• Karvel Anderson scored 16 points to lead Robert Morris to a 65-56 win at LIU Brooklyn, maintaining their one-game lead atop the NEC. In the loss LIU’s Jason Brickman moved into 11th on the NCAA’s all-time assist list (941), passing Gary Payton.
  • Juvonte Reddic accounted for 14 points and 11 rebounds as VCU beat Rhode Island 68-52, staying within a game of Saint Louis in the Atlantic 10.
  • Markus Kennedy and Shawn Williams scored 14 points apiece to lead five players in double figures as SMU beat Temple 75-52.
  • Georgia State moved to 10-0 in Sun Belt play with a 68-57 win at UALR, putting the game away with a 16-6 second half run.
  • Davidson shot 16-for-22 from three in its 109-88 win at Samford, with Brian Sullivan making seven of his ten attempts from beyond the arc.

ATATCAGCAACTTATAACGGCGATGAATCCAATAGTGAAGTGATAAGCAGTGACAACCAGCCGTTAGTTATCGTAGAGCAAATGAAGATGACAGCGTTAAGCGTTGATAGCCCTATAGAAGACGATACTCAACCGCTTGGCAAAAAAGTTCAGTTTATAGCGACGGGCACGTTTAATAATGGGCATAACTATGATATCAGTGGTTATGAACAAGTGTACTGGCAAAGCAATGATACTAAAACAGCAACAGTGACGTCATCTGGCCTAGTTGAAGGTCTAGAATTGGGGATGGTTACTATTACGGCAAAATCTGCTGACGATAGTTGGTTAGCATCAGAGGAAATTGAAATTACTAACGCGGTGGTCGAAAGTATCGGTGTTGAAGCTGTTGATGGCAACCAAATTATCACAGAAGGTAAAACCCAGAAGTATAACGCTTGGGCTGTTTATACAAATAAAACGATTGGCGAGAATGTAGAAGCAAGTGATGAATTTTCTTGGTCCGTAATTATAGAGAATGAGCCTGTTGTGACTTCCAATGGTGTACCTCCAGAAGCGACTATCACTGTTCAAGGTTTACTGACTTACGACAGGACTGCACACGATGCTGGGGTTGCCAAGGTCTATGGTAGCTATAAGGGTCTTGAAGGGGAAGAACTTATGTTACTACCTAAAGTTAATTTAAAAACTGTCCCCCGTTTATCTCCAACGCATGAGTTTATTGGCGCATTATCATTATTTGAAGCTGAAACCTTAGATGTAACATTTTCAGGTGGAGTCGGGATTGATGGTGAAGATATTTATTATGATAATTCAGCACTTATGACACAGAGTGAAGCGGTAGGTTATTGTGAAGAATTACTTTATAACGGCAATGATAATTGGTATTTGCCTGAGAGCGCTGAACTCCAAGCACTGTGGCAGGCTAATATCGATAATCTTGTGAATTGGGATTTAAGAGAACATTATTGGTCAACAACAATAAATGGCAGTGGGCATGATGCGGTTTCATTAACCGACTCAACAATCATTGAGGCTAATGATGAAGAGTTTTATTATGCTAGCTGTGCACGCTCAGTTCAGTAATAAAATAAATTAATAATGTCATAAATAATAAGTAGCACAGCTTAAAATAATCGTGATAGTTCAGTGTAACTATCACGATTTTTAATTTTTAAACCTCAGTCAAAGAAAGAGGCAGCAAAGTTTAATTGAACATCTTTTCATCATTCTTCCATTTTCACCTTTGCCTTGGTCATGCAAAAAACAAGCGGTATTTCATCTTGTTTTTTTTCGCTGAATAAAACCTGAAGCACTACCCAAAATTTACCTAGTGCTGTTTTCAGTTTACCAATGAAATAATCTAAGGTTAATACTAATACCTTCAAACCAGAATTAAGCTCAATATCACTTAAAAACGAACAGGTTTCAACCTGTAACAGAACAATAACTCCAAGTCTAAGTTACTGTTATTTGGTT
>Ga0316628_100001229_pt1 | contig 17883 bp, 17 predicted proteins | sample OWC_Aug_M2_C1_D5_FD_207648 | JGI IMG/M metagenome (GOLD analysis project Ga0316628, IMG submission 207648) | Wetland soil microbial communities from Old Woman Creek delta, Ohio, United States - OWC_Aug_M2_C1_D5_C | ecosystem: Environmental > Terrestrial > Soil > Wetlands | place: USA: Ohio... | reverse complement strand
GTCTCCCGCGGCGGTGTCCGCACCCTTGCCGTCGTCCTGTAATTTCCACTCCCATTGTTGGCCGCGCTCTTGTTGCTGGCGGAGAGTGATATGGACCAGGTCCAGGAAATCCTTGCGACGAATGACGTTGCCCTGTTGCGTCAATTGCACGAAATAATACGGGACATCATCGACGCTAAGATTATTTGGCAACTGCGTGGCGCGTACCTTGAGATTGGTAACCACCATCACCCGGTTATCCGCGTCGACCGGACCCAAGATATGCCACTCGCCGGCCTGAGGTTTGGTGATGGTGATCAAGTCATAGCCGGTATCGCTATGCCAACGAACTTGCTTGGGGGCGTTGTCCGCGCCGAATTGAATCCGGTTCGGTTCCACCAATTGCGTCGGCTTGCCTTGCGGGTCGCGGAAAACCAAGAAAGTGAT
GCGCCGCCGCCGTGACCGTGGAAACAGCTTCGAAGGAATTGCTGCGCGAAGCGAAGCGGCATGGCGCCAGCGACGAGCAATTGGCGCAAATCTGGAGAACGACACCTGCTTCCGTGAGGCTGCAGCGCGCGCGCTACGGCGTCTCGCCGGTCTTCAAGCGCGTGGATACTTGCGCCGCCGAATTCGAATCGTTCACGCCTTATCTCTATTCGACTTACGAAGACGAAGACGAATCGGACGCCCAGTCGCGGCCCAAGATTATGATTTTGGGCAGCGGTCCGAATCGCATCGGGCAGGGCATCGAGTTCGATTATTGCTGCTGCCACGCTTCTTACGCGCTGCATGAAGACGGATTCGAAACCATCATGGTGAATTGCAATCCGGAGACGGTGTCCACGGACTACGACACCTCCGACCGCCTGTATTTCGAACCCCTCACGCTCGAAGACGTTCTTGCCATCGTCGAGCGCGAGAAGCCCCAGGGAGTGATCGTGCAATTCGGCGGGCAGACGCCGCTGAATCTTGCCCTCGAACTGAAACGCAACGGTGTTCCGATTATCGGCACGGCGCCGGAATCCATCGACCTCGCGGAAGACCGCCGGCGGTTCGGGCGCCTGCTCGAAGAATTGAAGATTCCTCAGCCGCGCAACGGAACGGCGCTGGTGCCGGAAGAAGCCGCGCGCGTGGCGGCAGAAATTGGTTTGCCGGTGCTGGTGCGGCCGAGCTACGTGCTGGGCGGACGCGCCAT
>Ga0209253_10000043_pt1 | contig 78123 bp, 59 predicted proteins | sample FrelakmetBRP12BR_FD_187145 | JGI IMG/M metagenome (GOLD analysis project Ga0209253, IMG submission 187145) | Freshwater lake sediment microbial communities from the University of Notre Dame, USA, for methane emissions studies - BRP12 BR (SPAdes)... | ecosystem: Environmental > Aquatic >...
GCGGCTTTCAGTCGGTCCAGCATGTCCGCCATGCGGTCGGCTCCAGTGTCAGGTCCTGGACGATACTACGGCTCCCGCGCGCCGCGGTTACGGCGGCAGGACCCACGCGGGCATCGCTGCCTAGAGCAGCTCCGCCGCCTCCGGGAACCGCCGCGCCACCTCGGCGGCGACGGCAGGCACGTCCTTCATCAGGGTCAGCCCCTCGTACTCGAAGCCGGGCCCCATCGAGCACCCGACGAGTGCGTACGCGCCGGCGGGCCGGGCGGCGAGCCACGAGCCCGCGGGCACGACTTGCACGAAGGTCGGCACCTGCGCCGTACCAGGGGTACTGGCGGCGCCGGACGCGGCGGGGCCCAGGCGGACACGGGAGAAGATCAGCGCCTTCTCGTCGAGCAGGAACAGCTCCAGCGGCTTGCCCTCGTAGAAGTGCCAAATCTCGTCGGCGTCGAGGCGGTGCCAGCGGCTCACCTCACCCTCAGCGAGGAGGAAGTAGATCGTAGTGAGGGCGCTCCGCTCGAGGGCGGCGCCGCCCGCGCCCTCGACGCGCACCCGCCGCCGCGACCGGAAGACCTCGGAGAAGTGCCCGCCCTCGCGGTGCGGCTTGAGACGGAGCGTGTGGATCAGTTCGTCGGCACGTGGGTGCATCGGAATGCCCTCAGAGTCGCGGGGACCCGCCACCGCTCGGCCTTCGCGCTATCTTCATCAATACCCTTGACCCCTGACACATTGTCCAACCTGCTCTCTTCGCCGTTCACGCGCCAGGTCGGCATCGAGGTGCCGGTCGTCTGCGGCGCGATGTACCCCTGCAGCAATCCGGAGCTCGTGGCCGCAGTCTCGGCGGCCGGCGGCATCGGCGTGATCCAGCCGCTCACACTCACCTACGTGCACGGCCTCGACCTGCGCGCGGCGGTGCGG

• Weber State maintained its two-game lead in the Big Sky with an 84-72 win at North Dakota. After the Wildcats and Northern Colorado (7-4) there are eight teams with either five or six conference losses. Only the top seven qualify for the Big Sky tournament.
  • Luke Nelson scored 28 points to lead UC Irvine to a 61-58 win over Long Beach State in a battle of teams tied for first place in the Big West.

Minnesota center to miss a month

ST. LOUIS, MO - MARCH 7: Reggie Lynch #22 of the Illinois State Redbirds and Fred VanVleet #23 of the Wichita State Shockers fight for control of a loose ball during the MVC Basketball Tournament Semifinals at the Scottrade Center on March 7, 2015 in St. Louis, Missouri.  (Photo by Dilip Vishwanat/Getty Images)
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Minnesota’s projected starting center is sidelined, but is expected to be ready for the season opener.

Reggie Lynch, the Illinois State transfer, had surgery on his left knee, the program announced on Friday night. According to Marcus R. Fuller of the Star-Tribune, the Golden Gophers are anticipating that Lynch is available for the season opener on Nov. 11 against Louisiana-Lafayette.